Rob Carr, AP
FILE - In this Jan. 7, 2008, file photo, color lights play on the Louisiana Superdome at twilight before the BCS championship college football game in New Orleans.

PROVO — Some will go, some won’t, others just can’t even think about it. Generally speaking, BYU fans will bite the bullet as a tragic life-changing disaster overshadows the games people play.

The catastrophic events in Houston forced organizers of the AdvoCare BYU-LSU game to take that Saturday contest out of NRG Stadium near downtown and move it closer to LSU’s campus at the Superdome in New Orleans.

Moving the game to New Orleans was the right business move for owners of the game, particularly for ESPN.

This was a major game for independent BYU, a dream matchup against a traditional blue-blood SEC program whose national reputation is legend. Many BYU fans invested in this game months ago. They bought airline tickets, made lodging arrangements and bought tickets to NRG Stadium. Fans in the Houston area and across Texas banked on going to Houston. Now something greater than all of this took control.

But from a business standpoint, ESPN was always going to pick New Orleans, even as that city is setting out sandbags and issues could impact travelers.

There are BYU fans who have lost money in canceling the Houston trip. Others just shelled out more money and will show up in the Big Easy.

The BYU athletic department estimates there would have been more than 15,000 BYU fans if this game were in Houston. Events of the past week will cut that in half. BYU fans have a track record of showing up at neutral sites for these affairs. It is a big reason ESPN is BYU’s partner and will prove the broker for the bowl game if the Cougars qualify this season.

Meanwhile, LSU is projected to fill the majority of the Superdome, a crowd that could top 50,000.

Is that fair? Of course not. But that’s always been the case for independent BYU when it's gone to NFL venues near “anchor” schools. It happened when it played Arizona last year near Phoenix, when it took on Missouri in nearby Arrowhead Stadium, and West Virginia in the Washington Redskins’ stadium.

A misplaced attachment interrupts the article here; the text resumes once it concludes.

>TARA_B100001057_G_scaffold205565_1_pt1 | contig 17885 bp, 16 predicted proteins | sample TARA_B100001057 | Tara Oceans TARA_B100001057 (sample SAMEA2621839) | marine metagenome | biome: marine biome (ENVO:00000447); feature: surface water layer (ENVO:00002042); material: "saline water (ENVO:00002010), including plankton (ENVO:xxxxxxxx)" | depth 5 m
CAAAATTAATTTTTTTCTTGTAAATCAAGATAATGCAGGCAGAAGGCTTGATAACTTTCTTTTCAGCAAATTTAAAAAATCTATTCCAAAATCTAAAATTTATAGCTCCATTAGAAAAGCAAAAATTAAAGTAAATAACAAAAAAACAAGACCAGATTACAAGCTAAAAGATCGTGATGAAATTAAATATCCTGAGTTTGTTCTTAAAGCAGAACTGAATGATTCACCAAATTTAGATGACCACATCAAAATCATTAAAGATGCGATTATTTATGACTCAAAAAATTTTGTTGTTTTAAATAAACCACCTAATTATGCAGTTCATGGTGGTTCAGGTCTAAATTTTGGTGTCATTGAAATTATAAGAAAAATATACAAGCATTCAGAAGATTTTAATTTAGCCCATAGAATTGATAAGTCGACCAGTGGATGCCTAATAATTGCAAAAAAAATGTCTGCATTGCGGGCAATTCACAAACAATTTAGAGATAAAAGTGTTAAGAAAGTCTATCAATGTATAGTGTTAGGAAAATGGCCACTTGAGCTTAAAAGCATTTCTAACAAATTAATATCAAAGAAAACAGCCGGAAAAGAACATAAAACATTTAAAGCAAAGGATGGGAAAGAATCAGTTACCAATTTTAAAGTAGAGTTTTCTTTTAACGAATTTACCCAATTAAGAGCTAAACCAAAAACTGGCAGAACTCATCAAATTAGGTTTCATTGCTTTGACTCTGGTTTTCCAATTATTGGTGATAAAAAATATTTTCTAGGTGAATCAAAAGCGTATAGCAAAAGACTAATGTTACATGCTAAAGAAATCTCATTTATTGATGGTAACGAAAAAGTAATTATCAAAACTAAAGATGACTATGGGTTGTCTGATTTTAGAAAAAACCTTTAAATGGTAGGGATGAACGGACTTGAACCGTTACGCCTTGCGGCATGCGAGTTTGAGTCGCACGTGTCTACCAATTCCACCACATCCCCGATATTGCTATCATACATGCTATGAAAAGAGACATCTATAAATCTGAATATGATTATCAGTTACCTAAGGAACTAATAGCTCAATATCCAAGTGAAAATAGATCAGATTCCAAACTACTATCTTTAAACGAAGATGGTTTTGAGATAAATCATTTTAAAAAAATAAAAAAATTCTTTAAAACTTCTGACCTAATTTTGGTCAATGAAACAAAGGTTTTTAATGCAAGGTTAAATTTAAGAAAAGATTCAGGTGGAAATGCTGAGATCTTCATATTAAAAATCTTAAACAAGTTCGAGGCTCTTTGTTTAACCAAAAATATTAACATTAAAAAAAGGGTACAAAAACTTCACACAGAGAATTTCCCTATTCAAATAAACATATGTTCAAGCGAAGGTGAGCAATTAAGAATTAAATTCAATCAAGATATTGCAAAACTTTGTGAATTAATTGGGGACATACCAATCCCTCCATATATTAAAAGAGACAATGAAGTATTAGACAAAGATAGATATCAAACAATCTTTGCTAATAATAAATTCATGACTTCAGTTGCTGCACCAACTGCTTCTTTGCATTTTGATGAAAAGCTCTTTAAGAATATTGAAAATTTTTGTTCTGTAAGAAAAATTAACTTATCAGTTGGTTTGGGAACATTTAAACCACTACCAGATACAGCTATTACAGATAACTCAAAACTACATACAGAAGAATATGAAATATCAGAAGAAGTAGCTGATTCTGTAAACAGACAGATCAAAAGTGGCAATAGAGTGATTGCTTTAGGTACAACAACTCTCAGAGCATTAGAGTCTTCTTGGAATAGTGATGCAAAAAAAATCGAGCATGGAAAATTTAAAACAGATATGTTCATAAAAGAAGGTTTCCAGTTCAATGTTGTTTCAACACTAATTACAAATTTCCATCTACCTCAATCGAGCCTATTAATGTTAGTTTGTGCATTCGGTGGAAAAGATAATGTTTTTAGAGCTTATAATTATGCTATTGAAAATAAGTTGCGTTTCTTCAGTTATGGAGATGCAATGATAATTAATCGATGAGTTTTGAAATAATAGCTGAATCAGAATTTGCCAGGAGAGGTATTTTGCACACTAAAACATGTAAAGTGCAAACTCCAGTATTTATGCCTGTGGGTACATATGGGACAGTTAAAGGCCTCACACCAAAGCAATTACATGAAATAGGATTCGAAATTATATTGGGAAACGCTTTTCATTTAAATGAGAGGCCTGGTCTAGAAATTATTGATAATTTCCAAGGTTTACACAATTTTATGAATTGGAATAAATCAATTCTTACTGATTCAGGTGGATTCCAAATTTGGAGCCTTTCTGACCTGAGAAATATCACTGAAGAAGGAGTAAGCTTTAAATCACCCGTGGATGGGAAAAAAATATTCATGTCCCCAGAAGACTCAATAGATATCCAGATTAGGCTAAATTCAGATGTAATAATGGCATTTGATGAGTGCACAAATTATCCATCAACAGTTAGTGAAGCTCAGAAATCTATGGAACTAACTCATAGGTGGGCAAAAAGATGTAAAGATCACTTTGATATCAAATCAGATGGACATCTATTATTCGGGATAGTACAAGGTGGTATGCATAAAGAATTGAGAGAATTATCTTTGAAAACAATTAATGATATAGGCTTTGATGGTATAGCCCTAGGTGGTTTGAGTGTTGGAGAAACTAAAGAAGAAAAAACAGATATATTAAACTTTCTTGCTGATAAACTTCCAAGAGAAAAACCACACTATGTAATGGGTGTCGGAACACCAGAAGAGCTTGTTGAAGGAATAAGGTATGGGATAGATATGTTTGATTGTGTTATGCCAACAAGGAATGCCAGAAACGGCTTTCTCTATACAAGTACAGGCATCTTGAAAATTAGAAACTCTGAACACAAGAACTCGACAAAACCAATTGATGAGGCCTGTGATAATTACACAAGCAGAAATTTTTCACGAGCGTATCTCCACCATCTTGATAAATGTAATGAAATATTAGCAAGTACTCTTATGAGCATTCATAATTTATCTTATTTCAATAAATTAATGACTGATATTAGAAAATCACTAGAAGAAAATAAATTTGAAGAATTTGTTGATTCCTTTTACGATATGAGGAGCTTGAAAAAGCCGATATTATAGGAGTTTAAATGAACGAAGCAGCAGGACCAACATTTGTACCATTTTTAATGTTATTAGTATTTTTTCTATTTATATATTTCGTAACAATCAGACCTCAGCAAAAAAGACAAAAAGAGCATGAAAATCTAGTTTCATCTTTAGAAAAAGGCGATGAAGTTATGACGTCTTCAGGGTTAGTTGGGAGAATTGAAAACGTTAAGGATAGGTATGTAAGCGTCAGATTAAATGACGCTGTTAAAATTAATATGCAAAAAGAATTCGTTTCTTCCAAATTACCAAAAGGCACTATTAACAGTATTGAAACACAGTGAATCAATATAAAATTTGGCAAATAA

ESPN and the owner of NRG Stadium, which owns the Superdome, were the investors in this game. They called all the shots. LSU and BYU were “products” and “merchandise” in this arrangement. The respective schools had no say in a relocation venue, they were just informed and kept informed over the weekend.

BYU’s position to ESPN and LSU is that it is supportive and grateful for the date with LSU — and did not want the game postponed.

This game was never going to be taken to Jerry’s World in Dallas, where there is already a neutral-site game between Michigan and Florida on Saturday. A doubleheader would be nearly impossible logistically. The Cotton Bowl wasn’t a viable option for an 8:30 p.m. kickoff Central time for logistical reasons — and ESPN was always going to keep that time slot for BYU-LSU.

Going to Nashville or Orlando would break a business model by investors to keep the game near an anchor school — in this case LSU, which agreed to play BYU in Houston because it is where most of LSU’s alumni reside.

Some sniping that BYU “didn’t do enough” to get the game in Dallas or even bring it to a dry, sunny LaVell Edwards Stadium is both ignorant and an exercise in fantasy.

“We love our fans” said athletic director Tom Holmoe. “This is a once-in-a-lifetime tragic event that should take all our prayers and thoughts for the people of Houston before everything else.”

A great example of BYU fanhood is the case of Trent Hatch and his three brothers in El Paso. This week they left work and families, drove 12 hours to Houston with their trucks and boats and joined the Cajun Navy to shuttle displaced Houstonians from their flooded houses to higher ground.

Moving BYU-LSU to New Orleans certainly messed with a lot of BYU fans and their plans for Labor Day weekend and a big-time experience in Houston. But moving it to New Orleans, keeping a game with LSU, and not postponing it and the loss of money for some?

Well, it is the way it is.

All is understandable. And it's nothing compared to what this week cost the people of Houston.